With no real lead-ins and on a harder to find channel, the numbers suffered. Biased was eventually cancelled and the network has yet to really launch a successful FXX series. Enter The Simpsons…this is a way to draw in a viewers to the channel and keep them there. Again, it's a $750 million gamble to make one of Fox's least performing subsidiaries more appealing and profitable.
FXX is a part of Twenty-First Century Fox, Inc., formerly News Corporation, which focuses on global media and entertainment through cable network programming; television, filmed entertainment, direct broadcast satellite television and other avenues. While film is a big part of the company's portfolio, TV is its bread and butter. Home to Fox, FX, FXX, Fox News, Fox Business, Fox Sports, Fox Sports Network, FS1 and numerous other channels, plus 28 local TV affiliates it's a major conglomerate.
Most of the networks are profitable in their own right, but to investors Fox and FX are the real power players in terms of original content (not including news and sports programming). It's that content that helps steer success. This fall Fox has a strong roster of rookie series including Gotham, Red Band Society and Gracepoint while FX has the one-two punch of American Horror Story: Freak Show and the final season of Sons of Anarchy, which combined dwarf FXX's offerings.
The hope is The Simpsons deal lays the groundwork for a turnaround. In addition for the industry, this is the prototype for the next big type of syndication deal which will impact a number of networks and future series, many of which haven't even been created yet. This is now a tech heavy world and fans want instant access and they are getting it in a big way.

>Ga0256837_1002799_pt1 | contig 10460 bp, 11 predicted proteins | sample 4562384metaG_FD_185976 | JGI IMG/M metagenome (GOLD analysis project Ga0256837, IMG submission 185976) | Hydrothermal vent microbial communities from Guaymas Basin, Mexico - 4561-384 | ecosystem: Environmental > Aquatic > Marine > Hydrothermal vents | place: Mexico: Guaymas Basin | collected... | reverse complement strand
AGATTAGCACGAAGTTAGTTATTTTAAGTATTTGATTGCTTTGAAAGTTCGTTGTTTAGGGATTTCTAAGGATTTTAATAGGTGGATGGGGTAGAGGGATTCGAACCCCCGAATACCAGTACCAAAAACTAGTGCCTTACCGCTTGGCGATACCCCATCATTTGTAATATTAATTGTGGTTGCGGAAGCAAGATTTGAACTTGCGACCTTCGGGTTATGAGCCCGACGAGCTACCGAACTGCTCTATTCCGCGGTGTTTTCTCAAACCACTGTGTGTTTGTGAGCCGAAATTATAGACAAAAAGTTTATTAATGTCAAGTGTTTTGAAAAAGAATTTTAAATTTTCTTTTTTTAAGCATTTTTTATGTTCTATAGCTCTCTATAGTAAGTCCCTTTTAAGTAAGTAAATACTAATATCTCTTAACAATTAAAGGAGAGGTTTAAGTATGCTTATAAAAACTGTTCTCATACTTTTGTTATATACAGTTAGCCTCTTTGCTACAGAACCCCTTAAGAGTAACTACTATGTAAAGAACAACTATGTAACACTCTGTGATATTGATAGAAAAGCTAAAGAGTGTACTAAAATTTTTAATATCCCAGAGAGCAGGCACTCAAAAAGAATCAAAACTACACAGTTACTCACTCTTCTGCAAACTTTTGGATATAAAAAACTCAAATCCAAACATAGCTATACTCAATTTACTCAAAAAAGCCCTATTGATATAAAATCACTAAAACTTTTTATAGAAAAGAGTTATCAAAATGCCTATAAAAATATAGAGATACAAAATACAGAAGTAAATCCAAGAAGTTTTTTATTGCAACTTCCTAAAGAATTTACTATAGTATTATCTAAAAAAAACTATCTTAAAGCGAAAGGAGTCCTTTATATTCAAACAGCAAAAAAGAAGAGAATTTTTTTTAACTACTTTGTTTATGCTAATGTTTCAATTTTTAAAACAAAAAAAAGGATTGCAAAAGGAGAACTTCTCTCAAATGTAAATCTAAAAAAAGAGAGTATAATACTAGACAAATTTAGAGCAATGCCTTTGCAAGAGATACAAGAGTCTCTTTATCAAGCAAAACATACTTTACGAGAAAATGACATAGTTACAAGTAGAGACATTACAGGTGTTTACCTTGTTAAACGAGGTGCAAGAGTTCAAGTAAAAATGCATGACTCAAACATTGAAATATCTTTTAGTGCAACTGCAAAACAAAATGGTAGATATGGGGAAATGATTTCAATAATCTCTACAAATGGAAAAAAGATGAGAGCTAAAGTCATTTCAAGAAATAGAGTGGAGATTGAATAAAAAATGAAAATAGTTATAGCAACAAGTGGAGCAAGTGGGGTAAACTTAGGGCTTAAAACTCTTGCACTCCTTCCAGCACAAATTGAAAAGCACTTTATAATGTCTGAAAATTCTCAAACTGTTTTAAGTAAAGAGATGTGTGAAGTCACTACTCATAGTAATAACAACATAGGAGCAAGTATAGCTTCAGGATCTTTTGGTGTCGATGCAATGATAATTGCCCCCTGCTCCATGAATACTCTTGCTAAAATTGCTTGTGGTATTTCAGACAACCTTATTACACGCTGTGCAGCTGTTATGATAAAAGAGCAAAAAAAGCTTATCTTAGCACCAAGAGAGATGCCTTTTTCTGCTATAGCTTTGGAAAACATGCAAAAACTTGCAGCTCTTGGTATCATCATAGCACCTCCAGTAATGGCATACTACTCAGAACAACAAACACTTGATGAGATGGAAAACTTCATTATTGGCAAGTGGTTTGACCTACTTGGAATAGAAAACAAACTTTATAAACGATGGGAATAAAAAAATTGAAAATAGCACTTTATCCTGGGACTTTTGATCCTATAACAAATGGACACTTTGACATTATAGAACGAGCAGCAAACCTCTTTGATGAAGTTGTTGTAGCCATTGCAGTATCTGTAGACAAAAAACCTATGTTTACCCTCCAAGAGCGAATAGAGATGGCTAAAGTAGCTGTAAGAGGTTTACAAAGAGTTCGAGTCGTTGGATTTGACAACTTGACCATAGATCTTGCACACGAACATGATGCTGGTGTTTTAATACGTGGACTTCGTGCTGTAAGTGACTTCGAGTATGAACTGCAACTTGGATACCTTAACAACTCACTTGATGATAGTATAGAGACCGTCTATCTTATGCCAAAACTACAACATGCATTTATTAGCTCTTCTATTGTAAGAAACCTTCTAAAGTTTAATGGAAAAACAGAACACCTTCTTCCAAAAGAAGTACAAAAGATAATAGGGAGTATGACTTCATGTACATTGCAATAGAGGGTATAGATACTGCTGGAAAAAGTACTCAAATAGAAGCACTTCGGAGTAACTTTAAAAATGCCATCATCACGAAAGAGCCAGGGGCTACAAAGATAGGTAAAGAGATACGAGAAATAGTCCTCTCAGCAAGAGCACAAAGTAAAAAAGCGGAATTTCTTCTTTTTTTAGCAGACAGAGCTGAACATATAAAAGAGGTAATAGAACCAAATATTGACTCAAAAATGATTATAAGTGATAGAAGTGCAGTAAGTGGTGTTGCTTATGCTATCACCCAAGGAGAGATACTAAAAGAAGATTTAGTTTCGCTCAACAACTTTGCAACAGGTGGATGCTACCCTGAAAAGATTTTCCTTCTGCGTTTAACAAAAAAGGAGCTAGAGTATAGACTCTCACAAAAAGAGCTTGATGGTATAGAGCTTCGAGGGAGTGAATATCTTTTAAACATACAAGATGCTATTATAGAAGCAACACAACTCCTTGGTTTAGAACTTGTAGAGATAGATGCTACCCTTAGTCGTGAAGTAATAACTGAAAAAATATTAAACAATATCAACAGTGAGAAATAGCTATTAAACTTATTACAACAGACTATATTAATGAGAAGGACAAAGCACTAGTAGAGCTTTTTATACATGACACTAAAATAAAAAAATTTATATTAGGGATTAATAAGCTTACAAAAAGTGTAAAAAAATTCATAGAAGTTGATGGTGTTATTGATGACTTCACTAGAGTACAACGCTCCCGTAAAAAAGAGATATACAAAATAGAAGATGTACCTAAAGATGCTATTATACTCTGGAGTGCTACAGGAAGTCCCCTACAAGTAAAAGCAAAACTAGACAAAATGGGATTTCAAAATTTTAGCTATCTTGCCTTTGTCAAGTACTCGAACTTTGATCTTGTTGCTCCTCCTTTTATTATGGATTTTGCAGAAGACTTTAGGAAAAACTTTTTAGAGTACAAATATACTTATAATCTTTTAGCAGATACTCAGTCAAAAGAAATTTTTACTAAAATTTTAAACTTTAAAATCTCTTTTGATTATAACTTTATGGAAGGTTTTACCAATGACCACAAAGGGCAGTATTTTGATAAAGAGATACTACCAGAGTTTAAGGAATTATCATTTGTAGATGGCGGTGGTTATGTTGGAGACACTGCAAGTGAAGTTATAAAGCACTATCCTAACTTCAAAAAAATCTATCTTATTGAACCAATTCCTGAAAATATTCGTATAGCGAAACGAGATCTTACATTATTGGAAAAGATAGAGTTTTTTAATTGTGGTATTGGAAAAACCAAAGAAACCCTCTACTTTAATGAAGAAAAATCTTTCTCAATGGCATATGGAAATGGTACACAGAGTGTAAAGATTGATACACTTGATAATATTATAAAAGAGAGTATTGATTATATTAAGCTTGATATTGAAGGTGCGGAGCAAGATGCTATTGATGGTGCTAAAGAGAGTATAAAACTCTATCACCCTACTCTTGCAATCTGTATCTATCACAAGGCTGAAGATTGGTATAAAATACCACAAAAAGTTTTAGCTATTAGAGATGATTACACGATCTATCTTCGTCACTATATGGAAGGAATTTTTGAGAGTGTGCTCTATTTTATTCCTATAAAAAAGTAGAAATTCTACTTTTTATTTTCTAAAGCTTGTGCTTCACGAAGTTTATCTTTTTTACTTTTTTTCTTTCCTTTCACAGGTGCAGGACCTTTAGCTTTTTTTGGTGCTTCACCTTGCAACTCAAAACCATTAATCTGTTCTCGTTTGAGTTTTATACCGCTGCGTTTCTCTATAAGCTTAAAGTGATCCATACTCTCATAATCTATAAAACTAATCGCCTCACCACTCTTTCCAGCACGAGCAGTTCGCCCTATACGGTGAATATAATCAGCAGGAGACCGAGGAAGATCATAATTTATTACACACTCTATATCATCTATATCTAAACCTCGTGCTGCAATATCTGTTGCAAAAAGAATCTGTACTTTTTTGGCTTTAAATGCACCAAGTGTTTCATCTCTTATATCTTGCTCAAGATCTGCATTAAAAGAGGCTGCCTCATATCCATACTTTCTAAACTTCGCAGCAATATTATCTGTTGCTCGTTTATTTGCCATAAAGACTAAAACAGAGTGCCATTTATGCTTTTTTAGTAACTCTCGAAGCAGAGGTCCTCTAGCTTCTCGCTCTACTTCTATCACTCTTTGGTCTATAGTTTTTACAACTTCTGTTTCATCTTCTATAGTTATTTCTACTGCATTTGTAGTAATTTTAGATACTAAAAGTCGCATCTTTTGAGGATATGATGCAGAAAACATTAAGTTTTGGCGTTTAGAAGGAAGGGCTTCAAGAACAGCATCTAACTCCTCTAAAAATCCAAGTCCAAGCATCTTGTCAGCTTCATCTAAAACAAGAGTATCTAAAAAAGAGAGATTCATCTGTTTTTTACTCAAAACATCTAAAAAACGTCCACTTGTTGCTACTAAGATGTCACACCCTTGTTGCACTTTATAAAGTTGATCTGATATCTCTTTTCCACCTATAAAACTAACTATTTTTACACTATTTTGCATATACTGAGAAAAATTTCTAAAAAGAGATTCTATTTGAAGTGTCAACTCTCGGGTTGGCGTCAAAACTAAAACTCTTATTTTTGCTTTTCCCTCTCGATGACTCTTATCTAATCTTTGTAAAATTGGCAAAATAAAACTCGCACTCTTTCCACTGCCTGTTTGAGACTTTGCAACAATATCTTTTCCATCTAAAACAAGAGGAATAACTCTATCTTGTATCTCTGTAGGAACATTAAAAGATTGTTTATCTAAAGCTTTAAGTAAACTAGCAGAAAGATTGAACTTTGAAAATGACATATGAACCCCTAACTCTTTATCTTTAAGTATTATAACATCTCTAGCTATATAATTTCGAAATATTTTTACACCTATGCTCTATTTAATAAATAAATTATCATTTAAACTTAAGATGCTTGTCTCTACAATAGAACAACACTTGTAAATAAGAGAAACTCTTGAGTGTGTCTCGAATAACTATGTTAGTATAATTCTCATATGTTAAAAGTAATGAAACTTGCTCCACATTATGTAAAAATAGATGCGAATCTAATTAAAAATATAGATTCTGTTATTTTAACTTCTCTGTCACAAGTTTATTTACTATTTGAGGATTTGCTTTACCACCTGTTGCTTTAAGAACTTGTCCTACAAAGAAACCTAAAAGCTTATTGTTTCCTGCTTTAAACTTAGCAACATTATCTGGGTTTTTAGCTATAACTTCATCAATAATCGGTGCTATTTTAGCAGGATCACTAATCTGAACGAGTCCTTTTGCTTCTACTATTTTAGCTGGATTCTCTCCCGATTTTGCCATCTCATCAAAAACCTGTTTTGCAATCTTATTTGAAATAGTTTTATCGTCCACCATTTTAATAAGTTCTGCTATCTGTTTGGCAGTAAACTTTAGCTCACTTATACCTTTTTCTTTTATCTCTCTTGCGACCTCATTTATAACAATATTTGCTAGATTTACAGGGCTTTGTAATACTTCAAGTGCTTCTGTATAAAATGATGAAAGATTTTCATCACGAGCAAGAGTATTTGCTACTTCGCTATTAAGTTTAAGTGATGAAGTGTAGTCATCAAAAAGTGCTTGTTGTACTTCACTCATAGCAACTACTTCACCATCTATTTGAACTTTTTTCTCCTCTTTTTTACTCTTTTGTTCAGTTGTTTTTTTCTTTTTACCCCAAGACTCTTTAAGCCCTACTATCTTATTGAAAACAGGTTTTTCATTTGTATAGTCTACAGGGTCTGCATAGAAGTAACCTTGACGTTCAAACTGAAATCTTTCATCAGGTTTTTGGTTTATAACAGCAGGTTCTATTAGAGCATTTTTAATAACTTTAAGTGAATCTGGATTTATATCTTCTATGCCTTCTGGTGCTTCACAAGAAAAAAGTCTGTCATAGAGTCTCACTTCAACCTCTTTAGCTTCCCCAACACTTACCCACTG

The trade-off for that unparalleled availability is dealing with a slew of commercials. It's been estimated that of the 12 days of the marathon, it will include about three or four days' worth of ads. Of course it doesn't hurt that some of those ads will be for Fox programming, of which there is a ton.
Meanwhile Simpsons' rival South Park is trying something similar and yet very different. In a deal reported at $80 million, the series will post its entire library online behind a paywall at Hulu Plus. It's another salvo in the increasingly crowded race for online supremacy.
The difference with The Simpsons is Fox has a real opportunity here to turn its weakest link into one of its strongest. Investors also need to be aware this isn't going to happen overnight…it's gradual. Adding The Simpsons is just the first step, from here it has to develop and foster its creative pipeline to stay competitive. Again, FX is very competitive and with 45 Emmy nominations including a network record 18 for breakout limited-run series Fargo, it's beginning to remind rivals it also has a seat at the table. FXX executives know the network is trading off FX's name but is clearly trying to break free.
USA, TNT, TBS and AMC (among others) are cable powerhouses but none of them have the type of series that hits every demographic the way The Simpsons does. It's a part of Americana and that makes it special which for FXX and its parent company is a competitive advantage that just may be worth its weight in gold.
Although that begs the question that if Fox is ready to gamble on the idea with their money…are you willing to gamble on them with yours?